This week, I am posting an explanation of Bayesian Thinking by Julia Galef. Bayesian thinking is a way to weigh the evidence for a conclusion. It is by no means the only method for considering premises, as we have the language of Logic. Logic is an interesting subject in of itself and I might share some videos on the subject in the near future.
Back to Bayesian thinking, note that the formula that Julia Galef discusses considers two pieces of data which are given mathematical value. This limits the use of this form of Bayesian logic to a certain degree as there are often situations where you have more than two pieces of information to consider. The formula is pretty simple overall and I highly recommend that folks consider learning more about the method.


Below is a list of activities to help folks think about Bayesian logic and evaluating evidence in general. I have decided to add these

  • What method or methods do you use for evaluating the weight of evidence for specific conclusions? If you use more than one method, how do you determine which method to use?
  • In your opinion, what are the merits and flaws of this method?
  • Consider situations where you can apply the Bayesian thinking method in your own life.
  • Which areas where Bayesian thinking is better left out of decision-making.

You can find Julia’s channel here.

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Video of the Week #018

This week’s post will be a bit different than normal as it relates to part of my personal worldview. I have decided to begin by giving a bit of background and a teensy explanation of some of my “beliefs”. I hope that folks do not mind. If any of you want clarification about certain things, feel free to drop me a line via PM or by leaving a message in the comments section. Please note ahead of time, that I am focusing on ideologies rather than people.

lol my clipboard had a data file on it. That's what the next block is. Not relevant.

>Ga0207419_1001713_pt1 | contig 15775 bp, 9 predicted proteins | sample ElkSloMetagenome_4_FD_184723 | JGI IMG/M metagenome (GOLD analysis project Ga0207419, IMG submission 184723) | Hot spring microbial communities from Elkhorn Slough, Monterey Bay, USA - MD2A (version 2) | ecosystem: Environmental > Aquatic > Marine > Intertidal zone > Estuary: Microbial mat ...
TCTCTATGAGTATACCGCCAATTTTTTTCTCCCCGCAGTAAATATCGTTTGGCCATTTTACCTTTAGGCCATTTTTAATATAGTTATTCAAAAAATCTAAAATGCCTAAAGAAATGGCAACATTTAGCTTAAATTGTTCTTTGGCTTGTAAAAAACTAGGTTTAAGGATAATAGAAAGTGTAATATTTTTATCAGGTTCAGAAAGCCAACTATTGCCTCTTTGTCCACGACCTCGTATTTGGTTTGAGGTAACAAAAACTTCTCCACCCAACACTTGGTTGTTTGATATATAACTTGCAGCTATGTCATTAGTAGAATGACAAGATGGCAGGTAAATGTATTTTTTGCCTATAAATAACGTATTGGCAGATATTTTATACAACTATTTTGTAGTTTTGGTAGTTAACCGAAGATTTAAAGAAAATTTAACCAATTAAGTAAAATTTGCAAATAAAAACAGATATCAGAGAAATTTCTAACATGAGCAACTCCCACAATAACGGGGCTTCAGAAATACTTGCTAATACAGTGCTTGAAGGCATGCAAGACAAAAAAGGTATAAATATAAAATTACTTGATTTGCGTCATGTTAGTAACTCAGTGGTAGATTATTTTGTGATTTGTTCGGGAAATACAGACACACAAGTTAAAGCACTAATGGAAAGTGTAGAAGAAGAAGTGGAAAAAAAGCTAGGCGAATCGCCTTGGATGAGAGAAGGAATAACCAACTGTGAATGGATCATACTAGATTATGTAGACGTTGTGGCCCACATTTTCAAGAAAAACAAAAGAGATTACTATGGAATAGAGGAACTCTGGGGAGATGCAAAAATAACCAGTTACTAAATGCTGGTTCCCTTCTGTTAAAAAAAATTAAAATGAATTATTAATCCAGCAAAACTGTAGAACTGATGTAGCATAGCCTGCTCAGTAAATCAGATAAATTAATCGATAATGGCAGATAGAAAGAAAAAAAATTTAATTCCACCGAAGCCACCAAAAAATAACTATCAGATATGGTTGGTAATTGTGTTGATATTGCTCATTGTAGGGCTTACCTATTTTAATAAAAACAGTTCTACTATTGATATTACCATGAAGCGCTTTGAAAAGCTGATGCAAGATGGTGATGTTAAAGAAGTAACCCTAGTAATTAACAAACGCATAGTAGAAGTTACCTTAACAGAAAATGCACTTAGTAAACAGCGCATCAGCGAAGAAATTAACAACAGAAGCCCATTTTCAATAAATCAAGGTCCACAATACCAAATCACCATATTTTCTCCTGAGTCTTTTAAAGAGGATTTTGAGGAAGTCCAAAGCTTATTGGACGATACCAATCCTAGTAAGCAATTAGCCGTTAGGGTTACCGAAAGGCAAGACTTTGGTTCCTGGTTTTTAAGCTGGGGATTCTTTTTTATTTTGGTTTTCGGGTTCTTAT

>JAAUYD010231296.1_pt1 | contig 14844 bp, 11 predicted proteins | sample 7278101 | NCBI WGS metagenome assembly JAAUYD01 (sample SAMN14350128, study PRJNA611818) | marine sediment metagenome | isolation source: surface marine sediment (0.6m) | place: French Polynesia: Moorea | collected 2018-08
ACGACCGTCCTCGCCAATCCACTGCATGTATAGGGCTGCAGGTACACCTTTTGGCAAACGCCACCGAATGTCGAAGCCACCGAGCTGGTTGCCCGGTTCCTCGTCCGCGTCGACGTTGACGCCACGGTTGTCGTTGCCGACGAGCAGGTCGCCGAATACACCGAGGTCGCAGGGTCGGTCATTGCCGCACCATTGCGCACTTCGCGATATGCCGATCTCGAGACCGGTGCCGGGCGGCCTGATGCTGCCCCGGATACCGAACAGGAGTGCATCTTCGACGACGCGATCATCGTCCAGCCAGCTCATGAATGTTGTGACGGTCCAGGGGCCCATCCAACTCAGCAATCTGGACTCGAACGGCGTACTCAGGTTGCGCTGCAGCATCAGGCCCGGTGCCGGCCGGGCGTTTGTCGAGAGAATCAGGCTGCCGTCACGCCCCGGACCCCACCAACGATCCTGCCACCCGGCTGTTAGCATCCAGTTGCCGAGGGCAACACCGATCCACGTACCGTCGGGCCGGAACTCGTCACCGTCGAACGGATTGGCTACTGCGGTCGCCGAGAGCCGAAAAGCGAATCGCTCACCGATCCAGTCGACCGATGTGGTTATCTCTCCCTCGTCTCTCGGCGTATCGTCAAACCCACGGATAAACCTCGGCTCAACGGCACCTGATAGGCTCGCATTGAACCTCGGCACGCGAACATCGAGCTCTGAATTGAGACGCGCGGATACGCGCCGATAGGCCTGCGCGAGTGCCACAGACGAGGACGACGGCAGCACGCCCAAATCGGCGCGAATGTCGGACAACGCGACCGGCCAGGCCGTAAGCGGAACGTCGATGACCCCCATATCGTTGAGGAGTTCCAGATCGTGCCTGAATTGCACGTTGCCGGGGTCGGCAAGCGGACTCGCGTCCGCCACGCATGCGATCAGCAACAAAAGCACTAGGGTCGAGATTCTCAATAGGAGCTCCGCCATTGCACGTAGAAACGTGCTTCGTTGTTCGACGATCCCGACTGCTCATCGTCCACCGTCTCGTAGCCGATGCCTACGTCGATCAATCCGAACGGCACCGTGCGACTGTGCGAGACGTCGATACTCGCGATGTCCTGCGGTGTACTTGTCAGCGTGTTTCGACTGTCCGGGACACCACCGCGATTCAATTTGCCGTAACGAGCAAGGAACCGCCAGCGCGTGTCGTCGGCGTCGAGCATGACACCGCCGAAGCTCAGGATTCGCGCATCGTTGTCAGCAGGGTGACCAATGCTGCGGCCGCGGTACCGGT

As some of you already know, I am an Atheist that used to be a Christian. For many, their faith or lack of faith is a strong part of what motivates their actions. I am not unusual in this regard and I don’t consider myself special. However, I do find the notion of holding to a belief that doesn’t hold up to evidence and logic as not being exactly helpful in dealing with the root causes of the numerous problems of the world. As some of you are aware, religion is sometimes the cause of strife in certain regions of the world. We’ve also seen acts of terrorism, abuse of human beings and animal abuse as a result of certain scripture throughout the spectrum of different belief systems.
When I was still a Christian in an evangelical church, I recall meeting people from other denominations and the topic of evolution sometimes came up. For many theists, evolution is an assault of sorts upon their faith as many believe that their scripture offers a blow-by-blow account of the origins and rules of the universe. I recall a few religious publications, including Creation Ex Nihilo, being marketed to Christians, as well as numerous short films making various claims about the history and science of evolution.
It feels very strange looking back at that time. I remember perusing the pages of an issue of Creation Ex Nihilo at the local Christian bookstore and I remember watching at least one of the video “documentaries” on the subject of Charles Darwin. Looking back, it was an exercise in confirmation bias as I never really read outside of the filter of material made by religious people that genuinely believed that what they asserted was true but it really didn’t hold up to scientific scrutiny.
As soon as I started reading outside of the materials offered by people whose religious bias led to some of these conclusions, I began to realise that many of these assertions were false as they didn’t line up with what the field of science was saying, nor was it reflective of history. It was a case of, “Science says that we came from monkeys but why are there still monkeys?!!!” when science says that the process is a lot more complex than that somewhat shoddy attempt at a rebuttal.